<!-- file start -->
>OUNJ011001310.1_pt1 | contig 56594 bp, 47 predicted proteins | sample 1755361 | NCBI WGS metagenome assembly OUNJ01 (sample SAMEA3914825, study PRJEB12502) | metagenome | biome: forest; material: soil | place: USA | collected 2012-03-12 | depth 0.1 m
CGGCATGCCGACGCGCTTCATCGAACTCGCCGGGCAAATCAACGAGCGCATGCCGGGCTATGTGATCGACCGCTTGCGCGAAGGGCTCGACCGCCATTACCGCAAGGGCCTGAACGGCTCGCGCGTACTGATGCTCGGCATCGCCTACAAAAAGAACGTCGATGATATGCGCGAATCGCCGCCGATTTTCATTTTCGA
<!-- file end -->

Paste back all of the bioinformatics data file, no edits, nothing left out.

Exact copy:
>OUNJ011001310.1_pt1 | contig 56594 bp, 47 predicted proteins | sample 1755361 | NCBI WGS metagenome assembly OUNJ01 (sample SAMEA3914825, study PRJEB12502) | metagenome | biome: forest; material: soil | place: USA | collected 2012-03-12 | depth 0.1 m
CGGCATGCCGACGCGCTTCATCGAACTCGCCGGGCAAATCAACGAGCGCATGCCGGGCTATGTGATCGACCGCTTGCGCGAAGGGCTCGACCGCCATTACCGCAAGGGCCTGAACGGCTCGCGCGTACTGATGCTCGGCATCGCCTACAAAAAGAACGTCGATGATATGCGCGAATCGCCGCCGATTTTCATTTTCGA